Two levels of industrial manslaughter liability to be introduced in WA, following new laws in Victoria

By Duncan Fletcher, partner and Oliver Marshall, lawyer

Western Australian Work Health and Safety Bill 2019

In a snapshot

  • The long awaited Work Health and Safety Bill 2019 (WA) was tabled in the Western Australian Parliament on 27 November 2019 and is based on the harmonised model Work Health and Safety Act.
  • The WA Bill introduces two separate industrial manslaughter offences and has an expanded application to potentially all risks to health (broadly defined).
  • Insurance policies with indemnities will need to be reviewed or risk being void.

A little more detail

On 27 November 2019, the Work Health and Safety Bill 2019 (WA) (WA Bill) was tabled in the Western Australian Parliament. The WA Bill applies generally to all workplaces in Western Australia and makes provision for specific industries in separate sets of proposed regulations. Currently, there are three sets of proposed regulations, one covering general workplaces in WA, one set will cover the mining industry and another set will cover the petroleum and geothermal energy industries. The regulations however remain subject to the outcomes of the public consultation period which closed on 26 November 2019.

The most notable feature of the WA Bill is the introduction into WA of the criminal offence of industrial manslaughter, under which corporations and individuals, including directors or other corporate officers may be convicted. The WA Bill introduces two separate industrial manslaughter offences. The first being Industrial manslaughter – crime offence, carrying the maximum penalties of imprisonment for 20 years for an individual and a fine of $10 million for a body corporate. This offence includes the element that the accused person engaged in conduct knowing it was likely to cause the relevant death and the person engages in that conduct in disregard of the likelihood of death.

The second offence is the Industrial manslaughter – simple offence and is punishable by the maximum penalties of imprisonment of up to 10 years for an individual and a fine of $5 million for a body corporate. The simple offence contains only 3 elements, centring on the causation of death by the PCBU.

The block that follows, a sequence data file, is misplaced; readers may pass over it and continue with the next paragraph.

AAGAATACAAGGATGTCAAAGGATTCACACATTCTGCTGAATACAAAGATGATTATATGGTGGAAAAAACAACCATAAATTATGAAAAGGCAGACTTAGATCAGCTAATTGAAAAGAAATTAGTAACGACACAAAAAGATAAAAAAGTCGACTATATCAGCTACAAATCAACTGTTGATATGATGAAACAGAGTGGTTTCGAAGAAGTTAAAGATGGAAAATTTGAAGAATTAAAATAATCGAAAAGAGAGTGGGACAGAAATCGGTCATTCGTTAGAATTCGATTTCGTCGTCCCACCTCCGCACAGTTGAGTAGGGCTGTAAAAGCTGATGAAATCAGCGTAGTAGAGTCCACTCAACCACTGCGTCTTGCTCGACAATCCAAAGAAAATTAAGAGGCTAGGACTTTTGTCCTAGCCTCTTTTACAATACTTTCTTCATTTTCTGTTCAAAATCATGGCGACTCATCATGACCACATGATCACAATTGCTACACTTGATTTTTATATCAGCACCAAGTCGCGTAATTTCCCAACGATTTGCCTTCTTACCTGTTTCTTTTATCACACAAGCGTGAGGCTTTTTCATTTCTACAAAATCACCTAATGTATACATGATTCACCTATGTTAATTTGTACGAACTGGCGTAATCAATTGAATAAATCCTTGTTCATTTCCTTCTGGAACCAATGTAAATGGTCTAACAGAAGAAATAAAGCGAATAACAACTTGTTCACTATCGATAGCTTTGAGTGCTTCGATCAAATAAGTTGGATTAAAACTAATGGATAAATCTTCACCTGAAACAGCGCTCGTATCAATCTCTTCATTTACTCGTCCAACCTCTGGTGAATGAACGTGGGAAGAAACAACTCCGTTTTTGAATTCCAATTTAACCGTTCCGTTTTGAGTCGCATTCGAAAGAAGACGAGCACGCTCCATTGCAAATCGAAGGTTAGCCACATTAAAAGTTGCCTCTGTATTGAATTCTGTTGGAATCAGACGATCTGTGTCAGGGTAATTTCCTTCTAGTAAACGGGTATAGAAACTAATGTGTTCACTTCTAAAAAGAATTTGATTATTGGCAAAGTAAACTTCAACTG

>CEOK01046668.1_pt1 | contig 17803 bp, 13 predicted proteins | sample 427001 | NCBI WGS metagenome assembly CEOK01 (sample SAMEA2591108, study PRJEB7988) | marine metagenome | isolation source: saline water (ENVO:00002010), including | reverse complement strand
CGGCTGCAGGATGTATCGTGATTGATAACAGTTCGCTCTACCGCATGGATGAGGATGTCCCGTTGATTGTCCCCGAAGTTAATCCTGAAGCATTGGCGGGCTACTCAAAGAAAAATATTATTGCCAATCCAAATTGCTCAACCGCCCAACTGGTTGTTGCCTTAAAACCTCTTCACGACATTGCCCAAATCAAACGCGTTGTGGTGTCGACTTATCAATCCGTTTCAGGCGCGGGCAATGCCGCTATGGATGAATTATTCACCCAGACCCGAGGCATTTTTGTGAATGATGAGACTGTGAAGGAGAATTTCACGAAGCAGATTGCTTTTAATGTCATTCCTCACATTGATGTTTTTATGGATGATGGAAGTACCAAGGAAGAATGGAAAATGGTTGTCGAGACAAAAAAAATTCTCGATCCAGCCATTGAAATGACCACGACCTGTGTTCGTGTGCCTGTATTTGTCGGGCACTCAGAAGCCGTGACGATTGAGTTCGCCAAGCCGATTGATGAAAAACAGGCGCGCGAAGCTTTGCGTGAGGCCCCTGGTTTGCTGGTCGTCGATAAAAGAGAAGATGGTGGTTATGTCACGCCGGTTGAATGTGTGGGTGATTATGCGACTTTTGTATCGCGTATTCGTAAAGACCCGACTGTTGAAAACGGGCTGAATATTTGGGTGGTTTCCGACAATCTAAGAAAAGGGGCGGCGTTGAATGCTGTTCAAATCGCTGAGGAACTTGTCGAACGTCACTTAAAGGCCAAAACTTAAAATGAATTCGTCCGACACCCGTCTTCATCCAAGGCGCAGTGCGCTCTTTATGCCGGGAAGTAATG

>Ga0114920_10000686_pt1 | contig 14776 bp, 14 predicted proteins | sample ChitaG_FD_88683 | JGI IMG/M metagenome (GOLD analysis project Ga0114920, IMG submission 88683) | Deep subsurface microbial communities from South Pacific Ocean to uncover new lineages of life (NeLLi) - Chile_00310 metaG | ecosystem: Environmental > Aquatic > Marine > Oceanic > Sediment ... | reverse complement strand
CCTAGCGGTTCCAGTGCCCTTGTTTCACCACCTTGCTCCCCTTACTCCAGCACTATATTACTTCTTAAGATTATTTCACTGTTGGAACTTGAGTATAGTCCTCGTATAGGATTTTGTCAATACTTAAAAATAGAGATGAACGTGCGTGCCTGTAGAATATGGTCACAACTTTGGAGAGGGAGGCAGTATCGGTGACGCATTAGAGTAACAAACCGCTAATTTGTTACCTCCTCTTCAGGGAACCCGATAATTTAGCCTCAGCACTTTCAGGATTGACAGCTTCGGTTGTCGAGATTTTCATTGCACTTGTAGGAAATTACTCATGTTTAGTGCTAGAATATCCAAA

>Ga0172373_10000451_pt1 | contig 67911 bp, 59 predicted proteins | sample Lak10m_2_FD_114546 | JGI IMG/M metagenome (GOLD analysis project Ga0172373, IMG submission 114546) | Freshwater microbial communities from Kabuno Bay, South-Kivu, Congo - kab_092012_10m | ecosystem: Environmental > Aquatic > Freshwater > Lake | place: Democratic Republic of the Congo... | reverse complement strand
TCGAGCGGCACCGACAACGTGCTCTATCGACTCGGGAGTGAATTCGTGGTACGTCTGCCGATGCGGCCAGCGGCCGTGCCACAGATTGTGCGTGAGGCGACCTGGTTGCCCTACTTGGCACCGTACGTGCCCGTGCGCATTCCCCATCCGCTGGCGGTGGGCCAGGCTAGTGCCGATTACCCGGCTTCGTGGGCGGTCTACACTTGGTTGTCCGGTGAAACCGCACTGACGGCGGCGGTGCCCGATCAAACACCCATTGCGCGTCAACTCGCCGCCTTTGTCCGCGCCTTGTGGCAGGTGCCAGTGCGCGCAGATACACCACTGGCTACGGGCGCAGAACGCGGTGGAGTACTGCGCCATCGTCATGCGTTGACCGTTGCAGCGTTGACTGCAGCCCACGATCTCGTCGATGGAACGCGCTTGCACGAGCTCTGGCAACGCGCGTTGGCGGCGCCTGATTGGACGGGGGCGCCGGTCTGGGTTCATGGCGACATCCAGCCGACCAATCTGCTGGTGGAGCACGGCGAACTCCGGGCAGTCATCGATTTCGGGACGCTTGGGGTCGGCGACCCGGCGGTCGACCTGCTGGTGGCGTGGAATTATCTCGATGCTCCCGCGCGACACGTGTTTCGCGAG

However in in order for an officer of the Person Conducting a Business or Undertaking (PCBU) to be convicted of either industrial manslaughter offences under the WA Bill, it must also be proven that the PCBU’s conduct was attributable to any neglect on behalf of the officer, or that it was engaged in with the officer’s consent or connivance.

The WA Bill also expands the scope of application by defining “health” in its broadest sense to cover both physical and psychological health. This means that the WA Bill potentially covers psychological risks to health such as stress, fatigue and bullying.

Another notable feature of the WA Bill is that it deems certain parts of insurance policies of no effect if they indemnify a person for liability under the WA Bill. This means that only those parts of insurance policies addressing liability for penalties under the WA Bill will be deemed void, rather than being “illegal” as announced by the WA Industrial Relations Minister Bill Johnston in this press release and reported in some commentary.

The text of the WA Bill is available on the WA Parliament Website together with a comprehensive explanatory memorandum.

Victorian and Northern Territory Offences

The Victorian parliament today passed the Workplace Safety Legislation (Workplace Manslaughter and Other Matters) Act 2019 (Victorian Amendment Act).

The primary objective of the Victorian Amendment Act is to introduce the offence of industrial manslaughter in Victoria, which was an election commitment by the Andrews Labor Government. The Victorian Act does so whilst also providing the highest monetary penalty under a work health and safety law in Australia at $16.5 million.

The Victorian Amendment Act creates a single offence of Workplace Manslaughter applicable to both PCBUs and officers of PCBUs. The offence is structured so that negligent conduct is the central element, supported by safety duty and causation elements. That is, an accused person will be guilty if they engage in negligent conduct, that breaches an applicable safety duty owed to a person and the conduct causes the death of that person.

However, unlike the WA Bill, the Victorian Amendment Act does not require an additional element of neglect, consent or connivance to be proven for an officer to be convicted of the offence. Rather, the Victorian Amendment Act simply recreates the elements of the offence applicable to PCBUs and applies them to “a person who is an officer of an applicable entity”, being corporations, unincorporated associations and partnerships.

Meanwhile, the Northern Territory parliament also introduced an industrial manslaughter offence in the Work Health and Safety (National Uniform Legislation) Amendment Act 2019 (NT Act). The NT Act passed into law on 27 November 2019 and will commence on a date fixed by Gazette notice.

The offence under the NT Act is structured similarly to the Victorian Amendment Act, however it includes an additional requirement to prove recklessness or negligence about the relevant conduct causing the death. Pursuant to the NT Act, the industrial manslaughter offence is punishable by imprisonment for life for an individual or $10.2 million for corporations.

Victoria and the Northern Territory now join Queensland and the Australian Capital Territory as the Australian jurisdictions with industrial manslaughter offences in force.

Duncan Fletcher
+61 8 6381 7050
[email protected]
Oliver Marshall
+61 8 6381 7056
[email protected]